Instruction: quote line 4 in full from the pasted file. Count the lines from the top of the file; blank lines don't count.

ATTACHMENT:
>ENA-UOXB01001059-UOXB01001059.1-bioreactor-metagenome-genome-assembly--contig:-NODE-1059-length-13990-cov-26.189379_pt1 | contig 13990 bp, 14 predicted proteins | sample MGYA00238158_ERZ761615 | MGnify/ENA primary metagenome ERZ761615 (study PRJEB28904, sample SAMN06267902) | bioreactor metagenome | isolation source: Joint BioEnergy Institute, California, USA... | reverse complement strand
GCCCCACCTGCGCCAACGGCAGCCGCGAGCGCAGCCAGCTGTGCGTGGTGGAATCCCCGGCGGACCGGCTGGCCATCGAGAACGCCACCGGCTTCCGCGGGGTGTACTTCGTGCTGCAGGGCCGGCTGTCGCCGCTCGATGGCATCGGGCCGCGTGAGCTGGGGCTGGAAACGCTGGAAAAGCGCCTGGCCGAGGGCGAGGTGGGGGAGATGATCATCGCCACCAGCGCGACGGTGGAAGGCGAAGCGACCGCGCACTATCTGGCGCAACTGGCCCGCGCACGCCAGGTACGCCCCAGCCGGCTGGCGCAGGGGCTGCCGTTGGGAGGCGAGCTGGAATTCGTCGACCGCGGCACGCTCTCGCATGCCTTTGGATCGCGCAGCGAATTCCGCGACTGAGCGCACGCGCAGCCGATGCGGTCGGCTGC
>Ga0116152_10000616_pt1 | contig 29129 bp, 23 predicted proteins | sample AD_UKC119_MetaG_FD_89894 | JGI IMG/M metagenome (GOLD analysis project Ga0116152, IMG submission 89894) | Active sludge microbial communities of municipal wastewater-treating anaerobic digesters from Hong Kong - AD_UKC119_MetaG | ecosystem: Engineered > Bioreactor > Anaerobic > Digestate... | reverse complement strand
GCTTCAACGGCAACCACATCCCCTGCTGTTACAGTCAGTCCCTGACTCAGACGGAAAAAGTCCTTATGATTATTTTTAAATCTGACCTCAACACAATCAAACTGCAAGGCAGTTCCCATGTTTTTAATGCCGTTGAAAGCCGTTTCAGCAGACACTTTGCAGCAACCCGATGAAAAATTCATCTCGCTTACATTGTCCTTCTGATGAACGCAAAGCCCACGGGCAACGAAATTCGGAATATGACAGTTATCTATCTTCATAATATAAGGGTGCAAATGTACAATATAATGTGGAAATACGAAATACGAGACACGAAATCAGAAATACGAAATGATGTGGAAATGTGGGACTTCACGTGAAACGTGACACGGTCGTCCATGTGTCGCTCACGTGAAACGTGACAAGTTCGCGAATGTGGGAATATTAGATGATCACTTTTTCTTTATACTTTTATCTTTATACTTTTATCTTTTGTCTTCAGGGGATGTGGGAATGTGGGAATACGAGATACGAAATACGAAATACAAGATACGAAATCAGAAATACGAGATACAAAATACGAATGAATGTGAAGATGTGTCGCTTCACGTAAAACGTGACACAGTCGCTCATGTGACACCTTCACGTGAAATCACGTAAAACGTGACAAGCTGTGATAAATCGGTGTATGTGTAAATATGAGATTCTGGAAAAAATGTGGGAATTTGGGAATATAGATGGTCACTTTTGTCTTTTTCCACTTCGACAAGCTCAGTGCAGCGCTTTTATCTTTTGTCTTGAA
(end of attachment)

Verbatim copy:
GCTTCAACGGCAACCACATCCCCTGCTGTTACAGTCAGTCCCTGACTCAGACGGAAAAAGTCCTTATGATTATTTTTAAATCTGACCTCAACACAATCAAACTGCAAGGCAGTTCCCATGTTTTTAATGCCGTTGAAAGCCGTTTCAGCAGACACTTTGCAGCAACCCGATGAAAAATTCATCTCGCTTACATTGTCCTTCTGATGAACGCAAAGCCCACGGGCAACGAAATTCGGAATATGACAGTTATCTATCTTCATAATATAAGGGTGCAAATGTACAATATAATGTGGAAATACGAAATACGAGACACGAAATCAGAAATACGAAATGATGTGGAAATGTGGGACTTCACGTGAAACGTGACACGGTCGTCCATGTGTCGCTCACGTGAAACGTGACAAGTTCGCGAATGTGGGAATATTAGATGATCACTTTTTCTTTATACTTTTATCTTTATACTTTTATCTTTTGTCTTCAGGGGATGTGGGAATGTGGGAATACGAGATACGAAATACGAAATACAAGATACGAAATCAGAAATACGAGATACAAAATACGAATGAATGTGAAGATGTGTCGCTTCACGTAAAACGTGACACAGTCGCTCATGTGACACCTTCACGTGAAATCACGTAAAACGTGACAAGCTGTGATAAATCGGTGTATGTGTAAATATGAGATTCTGGAAAAAATGTGGGAATTTGGGAATATAGATGGTCACTTTTGTCTTTTTCCACTTCGACAAGCTCAGTGCAGCGCTTTTATCTTTTGTCTTGAA